Curated by Katherine Gressel and RedMoon Arts, Inc., Land Markings brings together four New York based artists of Indigenous heritage: Jeremy Dennis, Dennis RedMoon Darkeem, Ella Mahoney & Natasha Smoke Santiago, who have created works commenting on the past, present and future of land use in the areas surrounding OSH.

Their work explores such topics as the acknowledgement and preservation of local Indigenous cultural sites in Brooklyn and New York State; under-recognized histories of local trade and land transfer; and land use issues facing contemporary Indigenous and other BIPOC communities. 

A central theme in all the work is the importance of recognizing the continued presence and influence of Indigenous communities in the New York area, and the seizure of colonized land from its original inhabitants. Yet the work also suggests the limitations of mere acknowledgment, in some cases proposing or supporting models of indigenous sovereignty and sustainability that defy a singular narrative or type of mark-making. Many of the works on view combine traditional craft with contemporary art practices, while rejecting cultural assimilation and asserting the importance of craft, performance and storytelling in maintaining ties to land and community and as a form of activism.

Much of the art is site-specific and created for this exhibition, including Jeremy Dennis’s photos and map of culturally-significant Native American sites in Brooklyn; Dennis RedMoon Darkeem’s interactive gumball machine featuring trade items found on OSH land in the 1600s; Natasha Smoke Santiago’s ceramic tile made in the Iroquois pottery tradition documenting local trade history; and Ella Mahoney’s outdoor banners that draw from her Aquinnah Wampanoag background to imagine a decolonized future for the Gowanus neighborhood of Brooklyn.

Land Markings precedes the upcoming redesign of the Old Stone House’s permanent exhibit to include its Lenape history.  Today, despite the displacement of its original Lenape residents, New York City still has one of the largest intertribal indigenous communities in the country Land Markings is the first in a series of exhibits and programs at OSH that will provide opportunities for contemporary Indigneous artists to connect a greater awareness of the past to critical conversations about Brooklyn’s future, including fair and sustainable uses of our natural and built environment.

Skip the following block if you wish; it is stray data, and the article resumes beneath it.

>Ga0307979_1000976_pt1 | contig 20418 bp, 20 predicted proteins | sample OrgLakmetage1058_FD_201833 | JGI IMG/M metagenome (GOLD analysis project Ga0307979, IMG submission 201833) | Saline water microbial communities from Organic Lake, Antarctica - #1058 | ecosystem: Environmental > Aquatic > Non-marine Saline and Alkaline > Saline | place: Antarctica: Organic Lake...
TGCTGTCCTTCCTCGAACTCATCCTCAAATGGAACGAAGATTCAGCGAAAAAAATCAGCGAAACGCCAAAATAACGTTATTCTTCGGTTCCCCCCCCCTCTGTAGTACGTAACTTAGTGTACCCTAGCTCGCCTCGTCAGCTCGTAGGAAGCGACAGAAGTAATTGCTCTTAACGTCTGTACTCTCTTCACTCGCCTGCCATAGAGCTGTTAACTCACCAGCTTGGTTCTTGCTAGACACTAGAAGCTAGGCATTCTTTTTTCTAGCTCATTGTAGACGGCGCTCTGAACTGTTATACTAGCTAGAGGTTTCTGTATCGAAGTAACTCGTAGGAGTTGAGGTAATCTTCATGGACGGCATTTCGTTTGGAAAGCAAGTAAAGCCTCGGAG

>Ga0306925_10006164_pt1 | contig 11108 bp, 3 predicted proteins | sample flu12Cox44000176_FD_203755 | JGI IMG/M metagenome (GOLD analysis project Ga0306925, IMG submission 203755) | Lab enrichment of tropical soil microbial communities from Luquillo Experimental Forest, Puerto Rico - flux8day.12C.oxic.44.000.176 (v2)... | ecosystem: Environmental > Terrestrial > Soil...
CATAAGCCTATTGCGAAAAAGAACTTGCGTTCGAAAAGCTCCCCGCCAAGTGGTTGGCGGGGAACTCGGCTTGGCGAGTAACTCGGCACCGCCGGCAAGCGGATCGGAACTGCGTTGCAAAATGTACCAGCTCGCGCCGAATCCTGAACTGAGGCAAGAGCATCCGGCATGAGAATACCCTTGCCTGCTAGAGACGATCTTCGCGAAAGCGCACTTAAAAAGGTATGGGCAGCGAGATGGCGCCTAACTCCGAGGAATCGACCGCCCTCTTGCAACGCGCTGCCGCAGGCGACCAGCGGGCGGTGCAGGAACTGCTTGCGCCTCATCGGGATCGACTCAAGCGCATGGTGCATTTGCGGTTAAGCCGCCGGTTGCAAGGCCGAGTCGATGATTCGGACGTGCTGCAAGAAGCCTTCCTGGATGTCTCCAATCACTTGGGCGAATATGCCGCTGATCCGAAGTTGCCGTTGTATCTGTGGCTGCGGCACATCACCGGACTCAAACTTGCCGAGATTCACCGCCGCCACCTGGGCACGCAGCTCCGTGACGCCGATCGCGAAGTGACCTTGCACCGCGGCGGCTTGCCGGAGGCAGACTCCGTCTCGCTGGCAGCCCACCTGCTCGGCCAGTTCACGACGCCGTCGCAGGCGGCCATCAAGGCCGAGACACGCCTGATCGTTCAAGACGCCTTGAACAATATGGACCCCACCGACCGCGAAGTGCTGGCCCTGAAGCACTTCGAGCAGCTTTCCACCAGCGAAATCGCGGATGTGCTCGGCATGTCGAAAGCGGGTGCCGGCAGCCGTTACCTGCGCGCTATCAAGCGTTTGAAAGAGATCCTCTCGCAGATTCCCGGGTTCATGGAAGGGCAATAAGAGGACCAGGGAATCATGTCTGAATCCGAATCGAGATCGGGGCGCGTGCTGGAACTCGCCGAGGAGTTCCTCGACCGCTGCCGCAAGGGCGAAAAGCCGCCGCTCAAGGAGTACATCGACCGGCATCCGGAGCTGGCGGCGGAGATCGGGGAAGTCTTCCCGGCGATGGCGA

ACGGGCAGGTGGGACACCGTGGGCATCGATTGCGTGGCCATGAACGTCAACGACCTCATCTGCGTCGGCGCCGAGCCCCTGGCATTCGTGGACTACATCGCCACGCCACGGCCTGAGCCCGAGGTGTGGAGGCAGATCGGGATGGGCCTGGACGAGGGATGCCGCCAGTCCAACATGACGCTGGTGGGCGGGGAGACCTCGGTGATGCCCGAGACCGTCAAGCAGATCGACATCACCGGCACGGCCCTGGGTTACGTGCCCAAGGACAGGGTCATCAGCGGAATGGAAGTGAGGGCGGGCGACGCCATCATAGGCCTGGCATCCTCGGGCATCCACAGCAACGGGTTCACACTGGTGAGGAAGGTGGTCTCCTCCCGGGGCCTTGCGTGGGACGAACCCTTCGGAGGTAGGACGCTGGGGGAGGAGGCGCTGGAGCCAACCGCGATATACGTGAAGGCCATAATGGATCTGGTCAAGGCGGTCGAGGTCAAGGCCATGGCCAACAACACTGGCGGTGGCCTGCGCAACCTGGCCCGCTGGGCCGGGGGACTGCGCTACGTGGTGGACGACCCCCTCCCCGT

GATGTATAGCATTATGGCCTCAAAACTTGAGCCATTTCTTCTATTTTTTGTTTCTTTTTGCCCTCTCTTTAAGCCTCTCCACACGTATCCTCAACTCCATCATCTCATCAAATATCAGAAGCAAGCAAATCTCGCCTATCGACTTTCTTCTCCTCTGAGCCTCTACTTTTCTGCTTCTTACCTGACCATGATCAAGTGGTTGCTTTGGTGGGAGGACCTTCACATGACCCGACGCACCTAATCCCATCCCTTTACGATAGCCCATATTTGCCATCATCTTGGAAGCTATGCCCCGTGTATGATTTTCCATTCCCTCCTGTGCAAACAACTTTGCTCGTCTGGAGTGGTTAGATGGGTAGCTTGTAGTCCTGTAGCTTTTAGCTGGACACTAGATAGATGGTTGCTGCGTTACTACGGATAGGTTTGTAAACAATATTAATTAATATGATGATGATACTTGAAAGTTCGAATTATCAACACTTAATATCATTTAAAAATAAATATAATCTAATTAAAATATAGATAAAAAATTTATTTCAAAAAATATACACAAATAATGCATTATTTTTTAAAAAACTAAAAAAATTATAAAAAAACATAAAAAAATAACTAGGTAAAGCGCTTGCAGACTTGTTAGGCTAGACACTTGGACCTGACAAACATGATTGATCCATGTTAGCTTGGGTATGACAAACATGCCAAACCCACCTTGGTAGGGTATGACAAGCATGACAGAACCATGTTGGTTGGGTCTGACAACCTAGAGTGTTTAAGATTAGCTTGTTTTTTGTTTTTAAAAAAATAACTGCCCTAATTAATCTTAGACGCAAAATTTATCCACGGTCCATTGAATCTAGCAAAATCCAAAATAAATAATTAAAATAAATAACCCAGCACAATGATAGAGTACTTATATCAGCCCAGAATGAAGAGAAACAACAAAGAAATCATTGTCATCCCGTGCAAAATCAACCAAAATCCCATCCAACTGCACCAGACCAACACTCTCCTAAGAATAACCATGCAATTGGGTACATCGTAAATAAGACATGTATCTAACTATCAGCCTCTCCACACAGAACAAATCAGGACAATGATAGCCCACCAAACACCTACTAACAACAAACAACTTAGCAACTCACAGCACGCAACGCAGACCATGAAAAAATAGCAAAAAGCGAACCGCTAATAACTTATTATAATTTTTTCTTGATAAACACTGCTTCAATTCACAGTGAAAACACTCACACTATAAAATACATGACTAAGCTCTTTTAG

The exhibition will be on view Fri – Sun from Noon – 3 pm until October 11.

Please note that the Great Room is on the second floor and unfortunately is not wheelchair accessible.

Image: Dennis RedMoon Darkeem.

Local artist Rich Garr leads this safe [masked, socially distant] open-air exploration through the Gowanus waterfront. He is a longtime area interdisciplinary artist focusing on public art and community. Every month he collages together this art-centric walking tour responding equally to both current events and history.

Departing from The Old Stone House the walk lasts about 1.5 hours and ends at or near the Gowanus Dredgers boathouse and unique food and drink options.

Swoon, Mast, Wolf Tits and other renowned and street artists are often featured, as are historical landmarks, architectural gems, hidden art spaces, and the work of anonymous “green guerillas” and graffiti artists. While old pollution lingers, so do new issues surrounding gentrification and re-zoning. The area is changing rapidly, and this tour features real-time information & insight. This “socially distant” walk along the water passes historic businesses, hip new bars & cafes, and quirky art & recreational spaces (i.e. shuffleboard, fencing and ax throwing).

Get your tickets here!

Learn how to turn cotton into yarn and fabric with local artist, Iviva Olenick, using cotton grown in Washington Park in collaboration with Director of Gardens, Sam Lewis.

Stop by between 11am-1pm on Saturday, October 9th during the Kings County Fiber Festival for a demonstration of ginning, carding, spinning and to try your hand at weaving.

Sponsored in part by the Greater New York Arts Development Fund of the NYC Department of Cultural Affairs, administered by BAC (the Brooklyn Arts Council).

The Kings County Fiber Festival returns to OSH & Washington Park for it’s 10th year!

Spend the day with natural fiber artists, crocheters, dyers, felters, knitters, quilters, spinners and weavers in the annual fiber festival. The full day event will include a marketplace for independent fiber artists from the tri-state area.

During the Festival, we host the “Make Warm Hats for the Homeless” hat drive. Make a hat for someone who really needs your help this winter. Bring your hat donation, in an individual plastic bag, to the Festival donation table. We will deliver the hats to group homes, shelters and soup kitchens within New York City. Last year we collected over 600 hats.

Apply to be a vendor here.

Featured photo: ShirstyCat.

Artists of all skill levels (including beginners) are welcome to join us in the Great Room on the 2nd floor of the Old Stone House for this 3 hour session with a professional life model. The session will include short and long poses.

Bring your favorite supplies(no oils or sprays please) and get sketching! Drawing boards will be provided.

Seating is limited and proof of vaccination is required for entry.

Unfortunately the Great Room is not wheelchair accessible.

Get your ticket via Eventbrite.